drop soup is inexpensive, tasty and easy
By Shannon K. Johnson
March 20, 2009 | Yes, reader it is
time for another recipe that has been hybridized for
those who live without wheat-egg drop soup.
This tasty dish is easy to make, and
very inexpensive. To make it you'll need chicken (frozen
or fresh), frozen corn, two fresh green onions, cornstarch
and raw eggs.
Most recipes will simply call for
chicken bouillion cubes to make the broth, but anyone
with wheat sensitivity beware this stock is often thickened
with wheat ingredients.
Instead, it is easier to make chicken
broth a fresh and spicy way to include the flavors you
Making chicken stock is simple: frozen
chicken breast thrown in a large pot with water, rosemary,
garlic salt and pepper.
Boil the chicken breast until the
water looks like stock-don't expect it to be golden
instead taste it. When the broth is nice and flavorful
take it off the heat.
Extract the chicken at this point
you can chop the chicken and throw it back in the soup
or save it for later. I usually add a few cups of water
to the stock to make a broth but if you like really
concentrated broth you don't have to dilute it.
To the broth add chopped green onions,
frozen corn and then brought back up to a boil. At this
time I add a second group of spices almost completely
to taste: ginger powder, garlic salt, rosemary and black
pepper all get thrown in.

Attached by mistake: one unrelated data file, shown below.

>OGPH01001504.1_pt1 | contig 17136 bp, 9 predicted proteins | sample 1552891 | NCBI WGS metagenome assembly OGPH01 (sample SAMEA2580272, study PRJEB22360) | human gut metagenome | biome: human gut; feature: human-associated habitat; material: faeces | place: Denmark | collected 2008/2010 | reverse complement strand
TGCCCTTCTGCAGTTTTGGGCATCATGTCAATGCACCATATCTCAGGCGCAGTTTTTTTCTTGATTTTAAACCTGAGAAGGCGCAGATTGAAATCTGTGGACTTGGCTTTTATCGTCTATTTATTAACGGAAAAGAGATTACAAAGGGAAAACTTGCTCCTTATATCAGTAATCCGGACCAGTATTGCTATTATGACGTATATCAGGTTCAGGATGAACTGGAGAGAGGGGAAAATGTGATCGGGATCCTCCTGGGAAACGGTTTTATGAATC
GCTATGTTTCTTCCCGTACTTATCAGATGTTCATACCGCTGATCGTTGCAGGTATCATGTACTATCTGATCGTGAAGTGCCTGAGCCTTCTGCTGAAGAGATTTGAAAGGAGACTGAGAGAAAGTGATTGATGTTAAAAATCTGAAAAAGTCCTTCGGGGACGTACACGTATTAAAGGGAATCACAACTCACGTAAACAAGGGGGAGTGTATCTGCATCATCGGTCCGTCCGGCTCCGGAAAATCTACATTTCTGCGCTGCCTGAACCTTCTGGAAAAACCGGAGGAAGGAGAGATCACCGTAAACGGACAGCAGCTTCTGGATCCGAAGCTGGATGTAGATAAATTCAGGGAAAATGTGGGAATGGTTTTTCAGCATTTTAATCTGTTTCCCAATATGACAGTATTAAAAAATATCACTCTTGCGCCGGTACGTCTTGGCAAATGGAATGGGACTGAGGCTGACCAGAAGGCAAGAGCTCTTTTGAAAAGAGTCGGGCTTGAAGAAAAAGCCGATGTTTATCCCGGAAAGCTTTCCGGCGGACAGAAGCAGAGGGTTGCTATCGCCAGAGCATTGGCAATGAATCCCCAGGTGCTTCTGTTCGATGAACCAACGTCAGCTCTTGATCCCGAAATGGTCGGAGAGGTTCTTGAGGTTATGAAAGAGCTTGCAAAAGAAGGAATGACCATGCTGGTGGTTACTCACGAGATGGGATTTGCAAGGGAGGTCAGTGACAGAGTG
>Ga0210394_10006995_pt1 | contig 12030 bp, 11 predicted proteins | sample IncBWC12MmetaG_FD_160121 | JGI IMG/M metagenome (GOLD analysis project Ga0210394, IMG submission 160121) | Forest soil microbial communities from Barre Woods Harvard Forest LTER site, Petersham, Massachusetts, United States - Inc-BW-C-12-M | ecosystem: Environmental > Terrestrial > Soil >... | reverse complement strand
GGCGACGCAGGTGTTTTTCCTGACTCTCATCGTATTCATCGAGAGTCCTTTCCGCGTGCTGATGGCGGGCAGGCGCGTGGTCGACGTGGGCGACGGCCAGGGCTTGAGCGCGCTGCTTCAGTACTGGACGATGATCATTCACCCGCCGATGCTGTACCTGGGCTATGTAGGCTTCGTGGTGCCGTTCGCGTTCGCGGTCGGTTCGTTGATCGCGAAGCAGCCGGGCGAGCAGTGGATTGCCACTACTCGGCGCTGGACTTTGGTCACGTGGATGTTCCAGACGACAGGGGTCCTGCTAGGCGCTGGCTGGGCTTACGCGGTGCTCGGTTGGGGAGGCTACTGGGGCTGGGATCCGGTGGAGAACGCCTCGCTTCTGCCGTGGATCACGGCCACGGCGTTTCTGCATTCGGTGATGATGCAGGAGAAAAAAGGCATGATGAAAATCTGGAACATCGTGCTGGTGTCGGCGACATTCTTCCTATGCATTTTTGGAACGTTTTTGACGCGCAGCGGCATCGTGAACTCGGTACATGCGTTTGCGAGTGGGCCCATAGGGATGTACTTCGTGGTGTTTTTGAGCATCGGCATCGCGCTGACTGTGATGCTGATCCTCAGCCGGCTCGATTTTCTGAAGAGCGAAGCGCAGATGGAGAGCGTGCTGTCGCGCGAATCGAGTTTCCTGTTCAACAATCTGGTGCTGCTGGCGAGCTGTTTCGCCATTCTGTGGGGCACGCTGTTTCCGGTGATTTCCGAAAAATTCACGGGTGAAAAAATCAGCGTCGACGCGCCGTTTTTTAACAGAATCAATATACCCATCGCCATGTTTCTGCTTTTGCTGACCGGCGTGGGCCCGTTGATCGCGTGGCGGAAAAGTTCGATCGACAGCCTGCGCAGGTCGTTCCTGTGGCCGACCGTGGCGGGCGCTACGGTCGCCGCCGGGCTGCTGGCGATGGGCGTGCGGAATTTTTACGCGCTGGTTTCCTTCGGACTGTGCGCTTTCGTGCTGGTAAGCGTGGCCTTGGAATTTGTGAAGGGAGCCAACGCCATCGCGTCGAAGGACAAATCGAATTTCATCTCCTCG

Be careful this soup has very little
strong flavors in it naturally so the spices can really
change the flavor.
If you want to thicken the broth
it is a good idea to add cornstarch, but many people
will simply pour it directly into the soup. This method
limits portion control and can often lead to a lumpy
combination. Instead mix your cornstarch with warm water
and add it to the soup.
The decision to thicken the soup
is based on preference but many restaurants thicken
After adding the cornstarch it to
continue to boiling for a few minutes.
Now it is time to add the namesake
to the soup. Take three or four eggs and crack them
into a separate container lightly beat the eggs I occasionally
mix ginger or salt into the eggs to give the soup a
bit more flavor.
Then pour a steady stream of egg
into the boiling water for thinner ribbons stir the
liquid more rapidly in a clockwise direction, for thicker
strips stir slowly in a clockwise direction.
Though I have never stirred the soup
counterclockwise I doubt it would cause great disaster.
But the thin tendrils of egg make the texture of the
soup very tasty.
This soup is designed to have a light
flavor to emphasize the egg taste it is also intended
as an appetizer so I recommend combining this dish as
an appetizer with any Asian meal or as a light lunch.